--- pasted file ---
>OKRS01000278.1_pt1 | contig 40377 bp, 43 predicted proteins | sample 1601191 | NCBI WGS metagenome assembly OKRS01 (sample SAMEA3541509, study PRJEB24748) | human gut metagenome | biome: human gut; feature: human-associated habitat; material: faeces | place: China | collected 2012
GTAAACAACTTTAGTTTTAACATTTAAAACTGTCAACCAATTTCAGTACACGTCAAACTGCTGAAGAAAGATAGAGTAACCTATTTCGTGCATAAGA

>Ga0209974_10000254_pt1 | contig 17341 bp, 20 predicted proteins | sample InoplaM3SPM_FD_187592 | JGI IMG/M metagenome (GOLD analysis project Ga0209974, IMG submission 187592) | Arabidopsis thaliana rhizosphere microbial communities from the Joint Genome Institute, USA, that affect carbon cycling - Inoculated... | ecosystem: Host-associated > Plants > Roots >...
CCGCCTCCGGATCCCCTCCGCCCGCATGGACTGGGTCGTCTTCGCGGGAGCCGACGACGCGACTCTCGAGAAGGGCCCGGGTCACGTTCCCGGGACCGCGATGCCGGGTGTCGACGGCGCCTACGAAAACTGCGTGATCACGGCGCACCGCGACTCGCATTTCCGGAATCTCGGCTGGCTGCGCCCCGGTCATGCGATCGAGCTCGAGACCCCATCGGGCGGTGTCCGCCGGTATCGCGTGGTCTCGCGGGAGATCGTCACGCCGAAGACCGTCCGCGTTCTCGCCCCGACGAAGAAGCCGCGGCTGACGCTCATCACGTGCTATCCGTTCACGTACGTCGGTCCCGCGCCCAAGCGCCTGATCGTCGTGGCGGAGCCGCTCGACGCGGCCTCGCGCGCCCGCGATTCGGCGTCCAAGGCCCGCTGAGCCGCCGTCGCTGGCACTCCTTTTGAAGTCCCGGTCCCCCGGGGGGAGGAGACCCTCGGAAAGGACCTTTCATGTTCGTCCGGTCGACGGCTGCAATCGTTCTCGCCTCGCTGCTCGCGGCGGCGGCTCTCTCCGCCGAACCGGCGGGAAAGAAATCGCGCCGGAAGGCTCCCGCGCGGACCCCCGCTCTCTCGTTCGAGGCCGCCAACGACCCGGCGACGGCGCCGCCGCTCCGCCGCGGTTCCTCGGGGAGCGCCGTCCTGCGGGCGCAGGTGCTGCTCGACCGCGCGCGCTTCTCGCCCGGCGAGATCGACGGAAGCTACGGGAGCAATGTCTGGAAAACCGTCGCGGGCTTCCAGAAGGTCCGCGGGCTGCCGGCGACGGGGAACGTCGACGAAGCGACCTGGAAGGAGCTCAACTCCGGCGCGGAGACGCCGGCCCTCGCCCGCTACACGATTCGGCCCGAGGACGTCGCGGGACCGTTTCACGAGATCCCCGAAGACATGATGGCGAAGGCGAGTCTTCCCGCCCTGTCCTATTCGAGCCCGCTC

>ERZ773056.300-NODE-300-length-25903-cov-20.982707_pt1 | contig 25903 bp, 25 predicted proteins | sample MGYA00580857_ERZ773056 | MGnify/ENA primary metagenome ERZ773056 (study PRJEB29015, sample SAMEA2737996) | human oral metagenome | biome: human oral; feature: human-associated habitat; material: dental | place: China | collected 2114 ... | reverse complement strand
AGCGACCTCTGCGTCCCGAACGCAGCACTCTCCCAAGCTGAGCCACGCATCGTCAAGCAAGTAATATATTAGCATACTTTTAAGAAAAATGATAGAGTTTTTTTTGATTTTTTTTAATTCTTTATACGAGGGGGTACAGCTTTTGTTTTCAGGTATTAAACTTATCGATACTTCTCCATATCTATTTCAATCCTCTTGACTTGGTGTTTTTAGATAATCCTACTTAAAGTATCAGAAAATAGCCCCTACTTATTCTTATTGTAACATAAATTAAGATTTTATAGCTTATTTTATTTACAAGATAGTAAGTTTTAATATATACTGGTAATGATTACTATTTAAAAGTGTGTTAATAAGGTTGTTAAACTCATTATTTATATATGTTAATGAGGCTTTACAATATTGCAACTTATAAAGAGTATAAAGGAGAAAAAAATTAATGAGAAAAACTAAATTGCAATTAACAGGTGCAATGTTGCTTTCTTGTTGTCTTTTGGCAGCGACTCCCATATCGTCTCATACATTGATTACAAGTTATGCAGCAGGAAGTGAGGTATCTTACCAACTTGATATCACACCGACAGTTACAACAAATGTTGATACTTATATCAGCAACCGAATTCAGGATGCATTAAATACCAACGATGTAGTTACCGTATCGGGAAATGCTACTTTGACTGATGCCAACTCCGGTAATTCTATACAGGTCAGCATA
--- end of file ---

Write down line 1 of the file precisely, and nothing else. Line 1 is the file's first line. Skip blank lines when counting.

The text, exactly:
>OKRS01000278.1_pt1 | contig 40377 bp, 43 predicted proteins | sample 1601191 | NCBI WGS metagenome assembly OKRS01 (sample SAMEA3541509, study PRJEB24748) | human gut metagenome | biome: human gut; feature: human-associated habitat; material: faeces | place: China | collected 2012